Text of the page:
For once I didn’t pontificate about my rather colossal lunch, I went for a singular reason. The singular reason had nothing to do with food, flavour or fame – I went because Chef Vineet Bhatia is just an incredibly fun and generous man and in a chef, those are sexy virtues. The hotel very kindly invited me to dine with him on his last visit to Bombay. Since it was sunny (and not soggy) I happily trudged to Nariman Point. If my last meal there with the chef was any indicator of joy over a meal, I was very thrilled to experience similar emotions once again. If you scroll through the post, you will feast your eyes on some of the countless things I sampled and tasted which I think was the best thing since sliced bread.
What fascinates me endlessly is how Chef Bhatia takes such humble dishes, ingredients and flavours and plates up a meal that ignites my love for the local. I still might not eat chaat of the streets, but I have fallen in love with coconut chutney (especially if they appear in lego format), buttons of rogan josh, balchao, curry leaves and achar genuinely used to infuse flavour into proteins, and before I forget the smoky kheer, the toasted kapi (coffee) pannacotta. The coherence on a plate that’s local and global all at once made my palette ring with joy. And joy is the flavour of all things served at Ziya.
I’ve ho-ed and hummed in delight about my first meal at Ziya and I really insist everyone who loves a
good great meal read it.
There is no love sincerer than the love of food. -George Bernard Shaw
Dakshin Chatka –Sambar-Medu vada, Idli kabab-coriander coconut chutney
Chaat Thali- Papdi Chaat, Aloo Tikki, Vada pav tokri, Dahi bhalla
Poha –Aubergine chutney/ Prawn balchao
All Sangrias henceforth must mandatorily be smoked. By Royal Decree.
Tikka & Manchurian –Broccoli & Gobi / Fish & Chicken, Pineapple kachumber salsa – the Manchurian chicken was so good, that Abhik asked for more! And being a gourmet restaurant and not a parish workhouse I was served another helping.
Kerala inspired mutton in a tokri (basket). Finger licking good, but since it’s gourmet, I ate it with a fork and a knife.
Coconut Lime Semiya –Lasooni methi paneer / Pulled raan. The raan made a reappearance and once again took centre stage with a bright spotlight on it.
I radiate joy when I am presented with excellent food. While food guides and critics would have enough to say about each dish presented at Ziya, all I can say was that it was served with such love and precision. Everyone on the Ziya team goes the extra inch to ensure that your meal is an experience that will make you remember it with joy, long after it’s over.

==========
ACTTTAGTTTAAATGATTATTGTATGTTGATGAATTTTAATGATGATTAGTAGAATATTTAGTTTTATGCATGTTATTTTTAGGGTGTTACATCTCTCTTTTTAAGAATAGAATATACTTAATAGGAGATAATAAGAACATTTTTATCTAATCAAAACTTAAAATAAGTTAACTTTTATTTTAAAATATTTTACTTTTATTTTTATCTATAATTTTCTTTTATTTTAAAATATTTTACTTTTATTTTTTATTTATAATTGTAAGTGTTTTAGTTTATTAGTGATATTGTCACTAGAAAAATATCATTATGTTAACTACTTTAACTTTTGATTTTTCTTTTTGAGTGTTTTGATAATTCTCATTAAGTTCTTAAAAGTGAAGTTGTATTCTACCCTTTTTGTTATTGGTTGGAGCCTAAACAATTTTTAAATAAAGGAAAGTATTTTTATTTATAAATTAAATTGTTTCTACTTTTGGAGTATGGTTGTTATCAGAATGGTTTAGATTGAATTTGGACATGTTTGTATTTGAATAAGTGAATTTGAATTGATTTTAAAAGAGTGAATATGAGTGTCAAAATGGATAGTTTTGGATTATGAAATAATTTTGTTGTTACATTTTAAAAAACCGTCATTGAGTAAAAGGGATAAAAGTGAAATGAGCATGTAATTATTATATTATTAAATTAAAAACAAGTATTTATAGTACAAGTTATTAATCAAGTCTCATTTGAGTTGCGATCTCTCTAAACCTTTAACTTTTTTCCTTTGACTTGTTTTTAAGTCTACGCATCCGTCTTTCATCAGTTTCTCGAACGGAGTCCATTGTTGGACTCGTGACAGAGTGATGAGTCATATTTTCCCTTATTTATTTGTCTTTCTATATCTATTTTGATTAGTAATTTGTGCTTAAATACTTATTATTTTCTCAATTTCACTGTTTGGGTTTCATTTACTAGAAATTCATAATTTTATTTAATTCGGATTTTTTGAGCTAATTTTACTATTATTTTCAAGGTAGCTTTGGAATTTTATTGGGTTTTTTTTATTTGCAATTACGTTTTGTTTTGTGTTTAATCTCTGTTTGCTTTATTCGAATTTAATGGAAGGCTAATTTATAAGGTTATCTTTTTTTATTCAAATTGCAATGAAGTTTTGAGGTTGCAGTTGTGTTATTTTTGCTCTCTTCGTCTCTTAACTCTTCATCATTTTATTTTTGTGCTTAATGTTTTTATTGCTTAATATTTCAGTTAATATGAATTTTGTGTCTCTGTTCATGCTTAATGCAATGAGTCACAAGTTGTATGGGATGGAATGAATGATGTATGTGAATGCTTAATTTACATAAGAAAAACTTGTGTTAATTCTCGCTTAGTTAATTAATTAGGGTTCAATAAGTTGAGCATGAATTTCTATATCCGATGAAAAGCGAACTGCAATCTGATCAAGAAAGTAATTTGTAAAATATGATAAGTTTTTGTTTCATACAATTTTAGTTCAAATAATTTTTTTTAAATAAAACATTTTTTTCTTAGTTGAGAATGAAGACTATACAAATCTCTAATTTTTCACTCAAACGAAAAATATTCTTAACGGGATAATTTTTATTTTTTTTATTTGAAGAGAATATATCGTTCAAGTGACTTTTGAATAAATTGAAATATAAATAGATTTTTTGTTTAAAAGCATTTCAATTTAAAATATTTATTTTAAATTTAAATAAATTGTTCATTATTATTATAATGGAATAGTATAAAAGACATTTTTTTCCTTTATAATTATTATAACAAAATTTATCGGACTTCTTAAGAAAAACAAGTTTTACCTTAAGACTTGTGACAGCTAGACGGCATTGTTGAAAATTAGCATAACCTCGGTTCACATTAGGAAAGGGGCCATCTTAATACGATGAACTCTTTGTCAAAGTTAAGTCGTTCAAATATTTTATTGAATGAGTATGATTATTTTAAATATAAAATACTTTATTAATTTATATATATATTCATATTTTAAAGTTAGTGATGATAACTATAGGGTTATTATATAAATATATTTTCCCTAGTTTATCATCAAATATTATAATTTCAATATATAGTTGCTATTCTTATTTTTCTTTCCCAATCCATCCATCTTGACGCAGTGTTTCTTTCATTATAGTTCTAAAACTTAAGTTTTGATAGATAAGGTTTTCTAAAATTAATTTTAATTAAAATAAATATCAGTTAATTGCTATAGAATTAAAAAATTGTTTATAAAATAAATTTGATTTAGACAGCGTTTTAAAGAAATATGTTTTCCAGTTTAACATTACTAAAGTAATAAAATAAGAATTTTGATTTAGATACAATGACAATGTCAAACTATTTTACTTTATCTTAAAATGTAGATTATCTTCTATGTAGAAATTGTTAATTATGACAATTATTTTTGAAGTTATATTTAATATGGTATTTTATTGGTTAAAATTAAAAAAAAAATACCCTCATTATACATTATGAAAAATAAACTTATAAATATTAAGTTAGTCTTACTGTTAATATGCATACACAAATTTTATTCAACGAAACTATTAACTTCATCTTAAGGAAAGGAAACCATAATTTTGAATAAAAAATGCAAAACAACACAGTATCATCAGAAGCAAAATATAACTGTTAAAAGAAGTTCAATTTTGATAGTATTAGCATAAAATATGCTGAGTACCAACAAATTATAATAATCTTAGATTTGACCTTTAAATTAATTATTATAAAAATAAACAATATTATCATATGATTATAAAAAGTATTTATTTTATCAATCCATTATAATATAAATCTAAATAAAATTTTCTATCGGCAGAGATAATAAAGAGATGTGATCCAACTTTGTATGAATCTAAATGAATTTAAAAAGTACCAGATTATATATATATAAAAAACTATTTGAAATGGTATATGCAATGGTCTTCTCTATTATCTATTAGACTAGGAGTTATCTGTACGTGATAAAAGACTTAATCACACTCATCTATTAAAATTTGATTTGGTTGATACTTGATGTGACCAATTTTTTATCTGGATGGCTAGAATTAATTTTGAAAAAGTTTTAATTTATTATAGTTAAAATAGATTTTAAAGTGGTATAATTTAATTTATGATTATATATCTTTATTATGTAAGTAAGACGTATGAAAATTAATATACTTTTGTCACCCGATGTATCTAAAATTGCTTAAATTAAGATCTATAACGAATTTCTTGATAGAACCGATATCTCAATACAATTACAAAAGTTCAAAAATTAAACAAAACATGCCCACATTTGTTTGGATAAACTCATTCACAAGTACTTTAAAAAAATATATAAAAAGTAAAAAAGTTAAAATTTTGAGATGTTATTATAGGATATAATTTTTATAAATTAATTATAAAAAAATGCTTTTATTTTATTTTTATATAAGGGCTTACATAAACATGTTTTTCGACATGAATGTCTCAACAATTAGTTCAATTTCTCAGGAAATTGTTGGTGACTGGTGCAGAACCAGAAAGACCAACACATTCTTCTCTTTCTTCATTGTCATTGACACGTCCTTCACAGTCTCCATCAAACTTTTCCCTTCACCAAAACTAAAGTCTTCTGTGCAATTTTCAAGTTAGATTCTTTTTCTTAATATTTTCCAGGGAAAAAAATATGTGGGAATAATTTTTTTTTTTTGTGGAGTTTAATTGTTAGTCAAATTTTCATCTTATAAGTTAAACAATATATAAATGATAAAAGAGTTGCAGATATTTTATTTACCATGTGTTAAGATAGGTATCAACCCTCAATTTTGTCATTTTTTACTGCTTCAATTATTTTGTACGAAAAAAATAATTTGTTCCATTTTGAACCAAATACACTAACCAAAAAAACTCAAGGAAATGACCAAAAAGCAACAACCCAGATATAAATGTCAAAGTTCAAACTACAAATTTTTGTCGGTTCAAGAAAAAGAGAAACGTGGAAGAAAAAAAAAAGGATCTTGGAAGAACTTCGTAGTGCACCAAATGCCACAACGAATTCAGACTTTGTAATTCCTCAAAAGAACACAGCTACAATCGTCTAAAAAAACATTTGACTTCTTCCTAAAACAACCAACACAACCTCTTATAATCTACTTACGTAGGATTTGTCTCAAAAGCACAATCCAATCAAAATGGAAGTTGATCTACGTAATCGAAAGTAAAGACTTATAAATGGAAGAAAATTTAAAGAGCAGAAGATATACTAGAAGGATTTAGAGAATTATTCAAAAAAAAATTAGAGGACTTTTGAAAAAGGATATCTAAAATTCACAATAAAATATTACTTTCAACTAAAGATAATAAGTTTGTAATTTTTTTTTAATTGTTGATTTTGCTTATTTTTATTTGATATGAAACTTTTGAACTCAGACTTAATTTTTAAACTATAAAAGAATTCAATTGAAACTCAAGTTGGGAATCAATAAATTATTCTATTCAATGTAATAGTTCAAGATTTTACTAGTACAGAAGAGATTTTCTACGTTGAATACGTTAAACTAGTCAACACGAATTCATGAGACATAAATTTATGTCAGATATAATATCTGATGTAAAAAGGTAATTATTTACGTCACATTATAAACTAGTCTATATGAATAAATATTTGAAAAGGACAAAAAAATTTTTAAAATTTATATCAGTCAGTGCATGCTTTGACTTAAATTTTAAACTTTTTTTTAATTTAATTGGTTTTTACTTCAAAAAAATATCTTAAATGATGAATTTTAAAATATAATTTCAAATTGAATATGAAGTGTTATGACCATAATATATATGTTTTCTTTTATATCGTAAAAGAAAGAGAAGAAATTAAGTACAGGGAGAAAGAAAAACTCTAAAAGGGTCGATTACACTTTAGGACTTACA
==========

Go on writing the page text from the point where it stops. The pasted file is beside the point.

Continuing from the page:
“You don’t need a silver fork to eat good food.” -Paul Prudhomme
Mr Prudhomme, you need a golden fork to eat good food!
A balanced diet is a drink in each hand, and an extra one- Abhik Bee
Masala cheese-garlic Naan- Pav bhaji / Kheema -mattar
Kheer –Caramelised pineapple, coconut granola and since life is uncertain I must put up a picture of dessert before anything else.
Sugar & Spice- Toasted kapi pannacotta, Malai kulfi, Brownie fries
Machi Duo- Home-smoked salmon in a honeyed mustard-dill marinade pan grilled coconut bekti, coconut chutney lego!
Seafood Konkani- Grilled Chilean seabass, curry leaf prawns, dhokla- prawn pickle kokum moilee, sagoo noodle crisp
Chaap Kheema- Ginger lamb chops, walnut potato toss, kheema matter horn, rogan josh coins.
The next best thing about this meal was photographing it and so, once again a round of applause for Kashvi Gidwani who took all these lovely pictures and shared this meal with me. Look her up, book her up at www.kashvigidwani.com
Lunch is served from 12:30 p.m. to 2:15 p.m. Dinner is served from 7:30 p.m. to 11:30 p.m. For table reservations please contact +91 (22) 66326210
About Ziya – Ziya is the sophisticated Indian restaurant at The Oberoi, Mumbai, serving modern interpretations of Indian cuisine. The restaurant’s name is derived from the word diya, which means “glow, light, and splendour.”